Hunger advocates hope to keep momentum after pandemic brought issue to light

Valley News
Published: 6/8/2021 4:52:18 PM

WHITE RIVER JUNCTION — As the end of the COVID-19 pandemic draws closer, local and state advocates warn that families who have suffered from food insecurity may continue to face such problems in the months to come.

“We don’t want to assume that we can go back to normal,” Upper Valley Haven Executive Director Michael Redmond said in an interview Thursday. He said the Haven’s food bank has seen an uptick in families needing free meals during the last year, as the number of people facing food insecurity across the country tripled amid COVID-19.

That problem will likely continue to affect many middle- and low-income families for a while, even as others return to “normal,” Redmond said.

“This recovery is uneven,” Redmond said. “The unemployment rate is higher for many people.”

Redmond and other advocates for eradicating hunger spoke about the issue during an event at The Upper Valley Haven, which framed the pandemic as a chance to shed light on the prevalence of food insecurity in Vermont and New Hampshire.

“This has really ripped off the bandages hiding inequalities in America,” Joel Berg, CEO of the nonprofit Hunger Free America, said in an interview following the event Thursday. Berg, who travels around the country discussing food insecurity issues, noted that many people were already experiencing hunger before the pandemic hit – the outbreak of COVID-19 just increased that number and drew more attention to the issue.

“People who were already poor and hungry became poorer and hungrier,” he said, adding that many people on the edge of poverty found themselves facing food insecurity for the first time during COVID-19.

Many speakers during the event also called on federal and state governments to continue to focus funding on food insecurity. During the last year, federal funding paid for resources like the USDA Farmers to Families Food Box program, which supplied thousands of boxes of food for people in need at the height of the pandemic. That program ended last month.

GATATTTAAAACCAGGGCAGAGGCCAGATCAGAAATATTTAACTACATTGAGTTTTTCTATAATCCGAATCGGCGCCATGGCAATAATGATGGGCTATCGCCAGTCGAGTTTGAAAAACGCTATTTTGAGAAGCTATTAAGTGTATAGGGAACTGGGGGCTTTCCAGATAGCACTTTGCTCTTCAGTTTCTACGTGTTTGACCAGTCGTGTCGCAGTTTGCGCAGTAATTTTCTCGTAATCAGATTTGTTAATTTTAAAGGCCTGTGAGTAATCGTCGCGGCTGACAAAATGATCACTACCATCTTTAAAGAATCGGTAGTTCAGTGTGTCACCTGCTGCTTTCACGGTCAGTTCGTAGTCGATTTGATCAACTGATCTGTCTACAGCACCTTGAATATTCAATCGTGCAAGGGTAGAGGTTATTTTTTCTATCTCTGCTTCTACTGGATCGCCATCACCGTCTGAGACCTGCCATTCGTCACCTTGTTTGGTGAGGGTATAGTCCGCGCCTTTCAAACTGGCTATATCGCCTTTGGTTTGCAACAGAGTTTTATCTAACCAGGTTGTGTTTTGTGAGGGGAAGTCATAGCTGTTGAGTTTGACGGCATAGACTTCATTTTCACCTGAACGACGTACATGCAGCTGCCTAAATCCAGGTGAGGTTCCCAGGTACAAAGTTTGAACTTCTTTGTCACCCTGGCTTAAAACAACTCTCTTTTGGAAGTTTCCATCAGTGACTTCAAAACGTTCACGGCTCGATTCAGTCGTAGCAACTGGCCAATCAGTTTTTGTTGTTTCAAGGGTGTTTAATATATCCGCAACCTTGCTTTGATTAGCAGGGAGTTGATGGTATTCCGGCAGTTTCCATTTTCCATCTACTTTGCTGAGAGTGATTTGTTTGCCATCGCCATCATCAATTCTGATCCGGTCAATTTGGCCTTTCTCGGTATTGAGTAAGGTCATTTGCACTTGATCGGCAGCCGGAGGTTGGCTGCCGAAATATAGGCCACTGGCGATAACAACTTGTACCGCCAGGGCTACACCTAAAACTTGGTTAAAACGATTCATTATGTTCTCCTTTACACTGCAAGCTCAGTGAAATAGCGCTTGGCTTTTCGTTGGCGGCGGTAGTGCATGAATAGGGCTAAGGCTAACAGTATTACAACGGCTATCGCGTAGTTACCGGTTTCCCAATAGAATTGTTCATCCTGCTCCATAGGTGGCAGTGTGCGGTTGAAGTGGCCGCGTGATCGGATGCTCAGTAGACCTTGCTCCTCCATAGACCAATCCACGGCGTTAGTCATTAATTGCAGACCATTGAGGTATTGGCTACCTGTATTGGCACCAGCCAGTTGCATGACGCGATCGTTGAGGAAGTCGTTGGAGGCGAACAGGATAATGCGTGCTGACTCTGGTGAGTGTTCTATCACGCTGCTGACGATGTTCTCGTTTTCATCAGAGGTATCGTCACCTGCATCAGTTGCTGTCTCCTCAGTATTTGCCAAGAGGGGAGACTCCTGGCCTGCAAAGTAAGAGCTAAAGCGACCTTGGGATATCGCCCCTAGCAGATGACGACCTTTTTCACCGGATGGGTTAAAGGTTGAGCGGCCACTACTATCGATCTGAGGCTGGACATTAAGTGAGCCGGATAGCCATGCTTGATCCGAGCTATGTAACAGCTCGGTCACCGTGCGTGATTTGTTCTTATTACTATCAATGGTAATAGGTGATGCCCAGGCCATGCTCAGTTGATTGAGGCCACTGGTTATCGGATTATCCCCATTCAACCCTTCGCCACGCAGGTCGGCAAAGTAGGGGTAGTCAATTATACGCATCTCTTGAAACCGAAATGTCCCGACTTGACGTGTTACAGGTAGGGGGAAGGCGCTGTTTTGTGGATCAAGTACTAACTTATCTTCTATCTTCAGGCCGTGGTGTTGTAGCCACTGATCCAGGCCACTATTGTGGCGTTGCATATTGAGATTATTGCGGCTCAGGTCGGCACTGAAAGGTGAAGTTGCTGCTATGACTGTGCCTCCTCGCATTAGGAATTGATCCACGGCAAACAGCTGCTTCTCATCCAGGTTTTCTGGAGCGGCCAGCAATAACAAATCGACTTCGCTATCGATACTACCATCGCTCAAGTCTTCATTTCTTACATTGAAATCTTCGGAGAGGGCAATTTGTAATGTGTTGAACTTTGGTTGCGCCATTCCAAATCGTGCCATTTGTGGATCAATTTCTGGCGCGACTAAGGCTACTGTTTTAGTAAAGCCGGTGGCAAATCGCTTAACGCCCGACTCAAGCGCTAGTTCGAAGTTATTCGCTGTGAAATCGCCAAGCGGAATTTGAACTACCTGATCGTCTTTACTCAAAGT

“When the pandemic hit there was, in a rare moment of bipartisanship, a commitment to funding hunger programs,” U.S. Rep. Peter Welch, D-Vt., said at the event Thursday. “We’ve got to sustain that.”

Other speakers discussed the efforts already being put into place to continue supporting families facing hunger after COVID-19 is over. Erica Campbell, an aide to U.S. Sen. Bernie Sanders, I-Vt., told the crowd that Sanders has reintroduced the universal school meals bill which would provide free meals for all students. The bill, which received little support when it was first introduced two years ago, now has multiple co-sponsors and support from organizations across the country, Campbell said.

“This is the time,” she added.

Berg, the keynote speaker for Thursday’s event, said he supported the bill and discussed the larger implications of the federal government’s response to the food insecurity crisis during the pandemic. Pointing to the federal “pandemic EBT” program to provide additional funds for families to buy food during COVID-19, Berg said that public policy is key to addressing food insecurity in the United States, even long after the pandemic is over.

“I think this is more than about hunger. This is a fight for the soul of this country. Can we prove progressive government works?” Berg said. “Nothing is more concrete, nothing is more tangible, than these federal programs significantly ending or reducing hunger.”

Anna Merriman can be reached at or 727-3216.
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